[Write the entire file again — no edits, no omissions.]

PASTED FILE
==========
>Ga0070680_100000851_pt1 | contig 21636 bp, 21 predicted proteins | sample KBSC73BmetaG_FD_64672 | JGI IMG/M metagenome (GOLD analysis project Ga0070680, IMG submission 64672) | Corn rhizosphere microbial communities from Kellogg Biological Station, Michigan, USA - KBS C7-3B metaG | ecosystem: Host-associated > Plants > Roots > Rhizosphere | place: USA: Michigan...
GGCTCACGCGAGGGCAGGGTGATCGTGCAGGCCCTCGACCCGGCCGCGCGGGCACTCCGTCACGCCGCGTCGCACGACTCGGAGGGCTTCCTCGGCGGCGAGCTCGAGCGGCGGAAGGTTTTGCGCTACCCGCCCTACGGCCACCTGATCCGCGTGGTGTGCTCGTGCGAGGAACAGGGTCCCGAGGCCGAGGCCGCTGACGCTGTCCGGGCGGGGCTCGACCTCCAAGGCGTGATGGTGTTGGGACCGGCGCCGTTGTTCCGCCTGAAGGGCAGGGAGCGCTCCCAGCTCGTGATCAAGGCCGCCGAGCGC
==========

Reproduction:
>Ga0070680_100000851_pt1 | contig 21636 bp, 21 predicted proteins | sample KBSC73BmetaG_FD_64672 | JGI IMG/M metagenome (GOLD analysis project Ga0070680, IMG submission 64672) | Corn rhizosphere microbial communities from Kellogg Biological Station, Michigan, USA - KBS C7-3B metaG | ecosystem: Host-associated > Plants > Roots > Rhizosphere | place: USA: Michigan...
GGCTCACGCGAGGGCAGGGTGATCGTGCAGGCCCTCGACCCGGCCGCGCGGGCACTCCGTCACGCCGCGTCGCACGACTCGGAGGGCTTCCTCGGCGGCGAGCTCGAGCGGCGGAAGGTTTTGCGCTACCCGCCCTACGGCCACCTGATCCGCGTGGTGTGCTCGTGCGAGGAACAGGGTCCCGAGGCCGAGGCCGCTGACGCTGTCCGGGCGGGGCTCGACCTCCAAGGCGTGATGGTGTTGGGACCGGCGCCGTTGTTCCGCCTGAAGGGCAGGGAGCGCTCCCAGCTCGTGATCAAGGCCGCCGAGCGC